For a long while one of the things that bugged me about using the obturator internus and iliacus is that they are hip muscles. I though that there should be a way to create nutation without involving the hips. The most likely candidate is the transverse abdominus. The lower fibers of this muscle attach to the ASICs as well as to the inguinal ligament, which you can recognize as the line that separates each side of your belly from your inner thighs.
Activating these fibers of the transverse abdominus pulls inwards on the front of the pelvis which in turn helps to spread the sitting bones. It also adds tension to the si joint ligaments at the back of the SI joint.
Tellingly the transverse abdominus tends to activate whenever the pelvic floor muscles are activated. Why might this happen?
If you flex your biceps you may notice that your triceps also activates. It activates to keep your elbow stable so that you can keep your biceps flexed. Likewise with the pelvic floor muscles. When you activate them the transverse abdominus activates to stabilize the sacroiliac joints.
The sacral multifidus are a set of small muscles that run along the back of the sacrum between it and a portion of fused fascia called the Thoracolumbar Composite. You could think of them as the bottom most extension of the spinal erectors. Activating the transverse abdominus adds tension to the Thoracolumbar composite which in turn could help to provide a foundation for more effective activation of the sacrum multifidus. These muscles can be used to cause nutation at the sacroiliac joint.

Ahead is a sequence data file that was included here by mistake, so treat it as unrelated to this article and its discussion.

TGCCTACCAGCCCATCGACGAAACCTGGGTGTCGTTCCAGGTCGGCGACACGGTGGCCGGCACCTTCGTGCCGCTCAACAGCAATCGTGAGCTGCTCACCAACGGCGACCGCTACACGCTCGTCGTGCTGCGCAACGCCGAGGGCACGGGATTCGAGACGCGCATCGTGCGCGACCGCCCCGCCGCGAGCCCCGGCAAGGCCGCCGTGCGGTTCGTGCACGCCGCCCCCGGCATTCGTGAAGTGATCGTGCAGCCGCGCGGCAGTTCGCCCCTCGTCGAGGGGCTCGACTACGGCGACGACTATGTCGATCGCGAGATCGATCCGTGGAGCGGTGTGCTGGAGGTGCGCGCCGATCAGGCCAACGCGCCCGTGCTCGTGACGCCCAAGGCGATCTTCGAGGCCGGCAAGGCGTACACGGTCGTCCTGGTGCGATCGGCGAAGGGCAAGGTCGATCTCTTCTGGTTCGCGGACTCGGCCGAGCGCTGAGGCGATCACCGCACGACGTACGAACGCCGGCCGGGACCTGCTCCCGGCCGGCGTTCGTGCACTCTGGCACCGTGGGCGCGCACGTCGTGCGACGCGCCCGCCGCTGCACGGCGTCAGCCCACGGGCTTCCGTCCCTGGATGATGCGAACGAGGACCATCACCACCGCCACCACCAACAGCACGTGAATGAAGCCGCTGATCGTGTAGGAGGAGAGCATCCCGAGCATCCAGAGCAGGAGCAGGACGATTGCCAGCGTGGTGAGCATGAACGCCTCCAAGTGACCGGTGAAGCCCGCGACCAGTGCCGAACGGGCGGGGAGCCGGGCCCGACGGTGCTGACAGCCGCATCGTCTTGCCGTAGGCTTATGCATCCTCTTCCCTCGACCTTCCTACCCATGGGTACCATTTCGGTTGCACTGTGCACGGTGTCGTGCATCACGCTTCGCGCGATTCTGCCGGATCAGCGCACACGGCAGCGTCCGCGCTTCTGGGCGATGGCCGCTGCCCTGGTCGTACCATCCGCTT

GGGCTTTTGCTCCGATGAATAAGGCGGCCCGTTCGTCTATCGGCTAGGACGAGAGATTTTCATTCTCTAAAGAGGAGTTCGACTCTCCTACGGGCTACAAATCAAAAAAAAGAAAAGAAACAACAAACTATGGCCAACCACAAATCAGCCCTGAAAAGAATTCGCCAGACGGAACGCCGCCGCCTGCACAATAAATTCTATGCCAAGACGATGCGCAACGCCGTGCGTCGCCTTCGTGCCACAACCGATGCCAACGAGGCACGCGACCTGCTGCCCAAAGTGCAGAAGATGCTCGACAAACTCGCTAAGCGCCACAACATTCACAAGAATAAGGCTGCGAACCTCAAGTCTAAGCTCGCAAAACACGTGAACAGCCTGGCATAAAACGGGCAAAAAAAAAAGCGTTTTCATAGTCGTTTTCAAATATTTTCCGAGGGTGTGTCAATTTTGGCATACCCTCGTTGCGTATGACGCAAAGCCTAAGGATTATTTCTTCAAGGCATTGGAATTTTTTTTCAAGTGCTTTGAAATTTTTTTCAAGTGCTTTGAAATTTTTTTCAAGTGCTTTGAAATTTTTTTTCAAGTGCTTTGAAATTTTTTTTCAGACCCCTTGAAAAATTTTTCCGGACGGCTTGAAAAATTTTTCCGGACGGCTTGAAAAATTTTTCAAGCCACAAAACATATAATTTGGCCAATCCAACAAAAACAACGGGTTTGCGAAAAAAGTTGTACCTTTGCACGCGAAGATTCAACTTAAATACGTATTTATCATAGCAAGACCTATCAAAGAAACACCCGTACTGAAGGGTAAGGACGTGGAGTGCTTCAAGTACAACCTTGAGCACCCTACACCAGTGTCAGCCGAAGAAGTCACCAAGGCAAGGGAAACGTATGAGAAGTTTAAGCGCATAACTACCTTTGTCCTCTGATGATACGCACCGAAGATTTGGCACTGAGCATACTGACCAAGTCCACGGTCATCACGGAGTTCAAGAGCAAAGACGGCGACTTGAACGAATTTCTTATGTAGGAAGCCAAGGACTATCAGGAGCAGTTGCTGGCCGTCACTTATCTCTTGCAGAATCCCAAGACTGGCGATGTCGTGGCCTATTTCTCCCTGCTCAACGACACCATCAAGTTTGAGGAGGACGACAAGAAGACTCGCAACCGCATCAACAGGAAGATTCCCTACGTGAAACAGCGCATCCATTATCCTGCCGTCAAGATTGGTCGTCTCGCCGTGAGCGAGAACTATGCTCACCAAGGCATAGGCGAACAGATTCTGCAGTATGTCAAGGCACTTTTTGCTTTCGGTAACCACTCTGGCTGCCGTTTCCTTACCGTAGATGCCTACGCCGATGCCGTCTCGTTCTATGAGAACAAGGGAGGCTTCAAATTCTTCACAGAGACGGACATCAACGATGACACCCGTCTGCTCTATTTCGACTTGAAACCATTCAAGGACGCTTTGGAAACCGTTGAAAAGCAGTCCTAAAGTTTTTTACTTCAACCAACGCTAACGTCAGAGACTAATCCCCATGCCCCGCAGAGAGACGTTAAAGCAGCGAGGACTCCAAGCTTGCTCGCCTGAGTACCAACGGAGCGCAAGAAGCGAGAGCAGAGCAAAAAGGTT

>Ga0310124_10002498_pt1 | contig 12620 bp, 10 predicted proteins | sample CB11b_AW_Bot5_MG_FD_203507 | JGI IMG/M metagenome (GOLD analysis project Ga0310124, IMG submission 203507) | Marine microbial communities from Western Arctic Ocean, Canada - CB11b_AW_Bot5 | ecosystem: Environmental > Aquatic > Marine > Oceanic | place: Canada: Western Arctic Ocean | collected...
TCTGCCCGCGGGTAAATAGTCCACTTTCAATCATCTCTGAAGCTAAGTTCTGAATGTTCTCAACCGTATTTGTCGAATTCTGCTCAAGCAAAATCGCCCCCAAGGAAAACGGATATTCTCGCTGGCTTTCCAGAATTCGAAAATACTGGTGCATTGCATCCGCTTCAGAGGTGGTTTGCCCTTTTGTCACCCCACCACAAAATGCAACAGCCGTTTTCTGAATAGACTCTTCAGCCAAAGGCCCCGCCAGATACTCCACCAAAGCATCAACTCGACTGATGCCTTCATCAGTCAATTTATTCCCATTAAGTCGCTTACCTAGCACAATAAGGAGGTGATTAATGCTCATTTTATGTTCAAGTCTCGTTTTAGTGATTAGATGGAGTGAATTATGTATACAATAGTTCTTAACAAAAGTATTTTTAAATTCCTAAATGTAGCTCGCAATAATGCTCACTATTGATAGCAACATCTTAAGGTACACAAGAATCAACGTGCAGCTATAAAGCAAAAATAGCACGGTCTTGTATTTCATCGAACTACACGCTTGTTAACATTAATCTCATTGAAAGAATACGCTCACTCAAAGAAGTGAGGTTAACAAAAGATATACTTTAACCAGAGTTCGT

To activate these muscles try flicking the bottom tip of your tailbone backwards, away from your pubic bone. You may notice a tightening at the rear of the sacrum. You can try this action without first activating your transverse abdominus. Then try it before or after activating your transverse abdominus.
One possible activation sequence that involves all three layers of the transverse abdominus is to first flick the tailbone rearwards, then activate the lower transverse abdominus, then the middle layer (between the ribcage and the pelvis) and then the upper layer (that attaches to the arch of the ribcage).
One reason for learning these exercises is so that you can recognize when, for example your pelvic floor muscles are tight or excessively tight or when they are loose. This could be a sign that you need to exercise them or that something is wrong somewhere else in the body and so you need to look for why these muscles are tight or loose.
In general I would suggest learning the above exercises just to the point that you can do them without having to think about how to do them. You can then use them at will to notice there effect on your yoga poses.
Because of the close relationship between the hips and the sacroiliac joint I would suggest that sacroiliac joint stability often derives from hip joint stability. And so if you have sacroiliac joint problems, as well as learning the above exercises, also take the time to practice stabilizing your hips.
As a yoga teacher, I'm constantly exploring new exercises, new ways of doing yoga poses.
There is no single "right way" of doing a yoga pose. Instead, there are options. And the better you are at "feeling" your body, the better you can get at choosing the right option for your body as it is now.
For any technique, the point of practice is to learn feel it and to control it, so that it can be used without thinking about how to use it.
And that is more or less the approach taken in all of my ebooks and videos. They help you to feel your body and control it so that you can work towards using it effectively in anything that you do.